Antique mental furnishings, Part II

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See Part I for an explanation of what we're doing here.  


Felicity Carter, of Neustadt/Wein, Germany, writes: "We've got the word schadenfreude for taking pleasure in the misfortune of others. But where is the word for when the fortune of others makes you miserable -- for instance, when your rival succeeds. As Gore Vidal said, 'Whenever a friend succeeds, a little something in me dies.'"

Ammon Shea replies: I'm always amazed at how easy it is to overlook the obvious gems of our language.  This is a great question, and I knew I'd seen this exact word somewhere.  So I started digging through several years of notes, looking for the appropriate obscure term that would match this definition.  I came across stomaching (feeling or cherishing indignation or bitterness), and hindermate (a companion who is a hindrance), but these words are only in the same general area. 

Ingrudge (secret enmity) is a bit closer, as is Job's comforter (a person who aggravates distress under the guise of administering comfort), but neither of these has the core meaning that we're looking for: the sense of discontent at the success of another.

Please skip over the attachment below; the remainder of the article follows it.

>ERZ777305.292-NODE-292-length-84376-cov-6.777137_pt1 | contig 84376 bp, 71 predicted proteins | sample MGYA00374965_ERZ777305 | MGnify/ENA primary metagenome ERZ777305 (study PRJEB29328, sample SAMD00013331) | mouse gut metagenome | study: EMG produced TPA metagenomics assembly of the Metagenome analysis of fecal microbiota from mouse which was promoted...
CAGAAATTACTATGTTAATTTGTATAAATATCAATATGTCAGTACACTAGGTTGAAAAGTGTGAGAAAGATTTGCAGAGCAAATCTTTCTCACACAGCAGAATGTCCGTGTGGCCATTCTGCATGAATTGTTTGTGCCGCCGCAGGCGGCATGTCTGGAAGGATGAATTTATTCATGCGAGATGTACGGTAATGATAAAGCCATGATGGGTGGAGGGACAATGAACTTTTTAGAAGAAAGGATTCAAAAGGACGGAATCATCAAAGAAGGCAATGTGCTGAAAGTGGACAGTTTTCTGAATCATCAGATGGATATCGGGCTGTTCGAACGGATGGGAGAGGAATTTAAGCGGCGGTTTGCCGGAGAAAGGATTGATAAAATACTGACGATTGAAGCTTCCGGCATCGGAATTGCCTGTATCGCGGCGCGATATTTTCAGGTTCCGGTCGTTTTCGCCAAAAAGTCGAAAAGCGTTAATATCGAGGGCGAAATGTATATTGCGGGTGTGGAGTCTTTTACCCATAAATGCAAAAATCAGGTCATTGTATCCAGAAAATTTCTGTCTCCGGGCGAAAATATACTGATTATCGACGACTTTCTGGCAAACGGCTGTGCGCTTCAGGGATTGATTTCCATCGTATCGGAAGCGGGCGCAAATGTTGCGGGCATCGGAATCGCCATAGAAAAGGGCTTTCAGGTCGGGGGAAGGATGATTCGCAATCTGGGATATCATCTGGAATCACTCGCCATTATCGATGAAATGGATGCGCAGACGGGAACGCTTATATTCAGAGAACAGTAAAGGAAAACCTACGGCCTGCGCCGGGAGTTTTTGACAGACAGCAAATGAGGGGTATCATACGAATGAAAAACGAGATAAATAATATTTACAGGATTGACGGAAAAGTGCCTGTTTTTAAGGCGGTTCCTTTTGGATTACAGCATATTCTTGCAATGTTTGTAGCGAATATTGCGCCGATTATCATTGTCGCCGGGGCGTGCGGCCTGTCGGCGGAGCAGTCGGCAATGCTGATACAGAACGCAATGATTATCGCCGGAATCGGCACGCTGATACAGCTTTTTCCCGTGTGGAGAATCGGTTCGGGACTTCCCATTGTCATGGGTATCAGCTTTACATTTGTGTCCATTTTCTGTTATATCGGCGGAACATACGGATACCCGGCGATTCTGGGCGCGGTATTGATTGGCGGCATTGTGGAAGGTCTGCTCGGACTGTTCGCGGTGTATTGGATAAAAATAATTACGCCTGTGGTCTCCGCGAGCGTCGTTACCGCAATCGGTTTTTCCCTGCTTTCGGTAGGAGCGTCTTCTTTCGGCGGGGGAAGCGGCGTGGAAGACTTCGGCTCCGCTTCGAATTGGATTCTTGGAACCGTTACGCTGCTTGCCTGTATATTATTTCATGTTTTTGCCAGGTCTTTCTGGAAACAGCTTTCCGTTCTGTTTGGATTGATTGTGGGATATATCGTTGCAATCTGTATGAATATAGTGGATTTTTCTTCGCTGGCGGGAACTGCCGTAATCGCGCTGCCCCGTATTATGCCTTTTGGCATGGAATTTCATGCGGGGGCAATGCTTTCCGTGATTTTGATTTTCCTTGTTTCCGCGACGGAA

And then I finally decided to check the words that we all know, just to see if perhaps one of them had an earlier meaning of which I was unaware that might match.  The first word I looked up, envious, is defined in the OED as 'vexed or discontented at the good fortune or qualities of another.'  So there you have it, although I'm still partial to grudgement (envy, resentment).
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Visit Barbara Wallraff’s blog, at barbarawallraff .theatlantic.com, to see more commentary on language and to submit Word Fugitive queries and words that meet David K. Prince’s need. Readers whose queries are published and those who take top honors will receive an autographed copy of Wallraff’s most recent book, Word Fugitives. More

Barbara WallraffBarbara Wallraff, a contributing editor and columnist for The Atlantic, has worked for the magazine for 25 years. She is also a weekly syndicated newspaper columnist for King Features and the author of Word Fugitives (2006), Your Own Words (2004), and the national best-seller Word Court (2000). Her writing about language has appeared in The Washington Post, The Boston Globe, The Wilson Quarterly, The American Scholar, and The New York Times Magazine.

Wallraff has been an invited speaker at the Los Angeles Times Festival of Books, the National Writers Workshop, the Nieman Foundation, Columbia Journalism School, the British Institute Library of Florence, and national or international conventions of the American Copy Editors Society, the Council of Science Editors, the International Education of Students organization, and the Journalism Education Association. She has been interviewed about language on the Nightly News With Tom Brokaw and dozens of radio programs including Fresh Air, The Diane Rehm Show, and All Things Considered. National Public Radio's Morning Edition once commissioned her to copy edit the U.S. Constitution. She is a member of the American Heritage Dictionary Usage Panel. The Genus V edition of the game Trivial Pursuit contains a question about Wallraff and her Word Court column.

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